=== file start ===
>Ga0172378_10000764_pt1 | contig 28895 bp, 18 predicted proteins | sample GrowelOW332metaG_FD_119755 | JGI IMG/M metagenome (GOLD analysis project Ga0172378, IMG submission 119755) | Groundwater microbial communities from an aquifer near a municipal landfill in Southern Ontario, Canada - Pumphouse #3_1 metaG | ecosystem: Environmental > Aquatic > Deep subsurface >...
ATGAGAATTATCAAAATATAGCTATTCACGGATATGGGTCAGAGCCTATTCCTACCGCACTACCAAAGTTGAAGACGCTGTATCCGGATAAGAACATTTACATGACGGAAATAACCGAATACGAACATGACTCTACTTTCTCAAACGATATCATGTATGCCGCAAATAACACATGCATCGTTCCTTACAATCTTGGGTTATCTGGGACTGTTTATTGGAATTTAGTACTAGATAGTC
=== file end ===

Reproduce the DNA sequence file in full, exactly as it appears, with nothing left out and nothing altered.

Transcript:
>Ga0172378_10000764_pt1 | contig 28895 bp, 18 predicted proteins | sample GrowelOW332metaG_FD_119755 | JGI IMG/M metagenome (GOLD analysis project Ga0172378, IMG submission 119755) | Groundwater microbial communities from an aquifer near a municipal landfill in Southern Ontario, Canada - Pumphouse #3_1 metaG | ecosystem: Environmental > Aquatic > Deep subsurface >...
ATGAGAATTATCAAAATATAGCTATTCACGGATATGGGTCAGAGCCTATTCCTACCGCACTACCAAAGTTGAAGACGCTGTATCCGGATAAGAACATTTACATGACGGAAATAACCGAATACGAACATGACTCTACTTTCTCAAACGATATCATGTATGCCGCAAATAACACATGCATCGTTCCTTACAATCTTGGGTTATCTGGGACTGTTTATTGGAATTTAGTACTAGATAGTC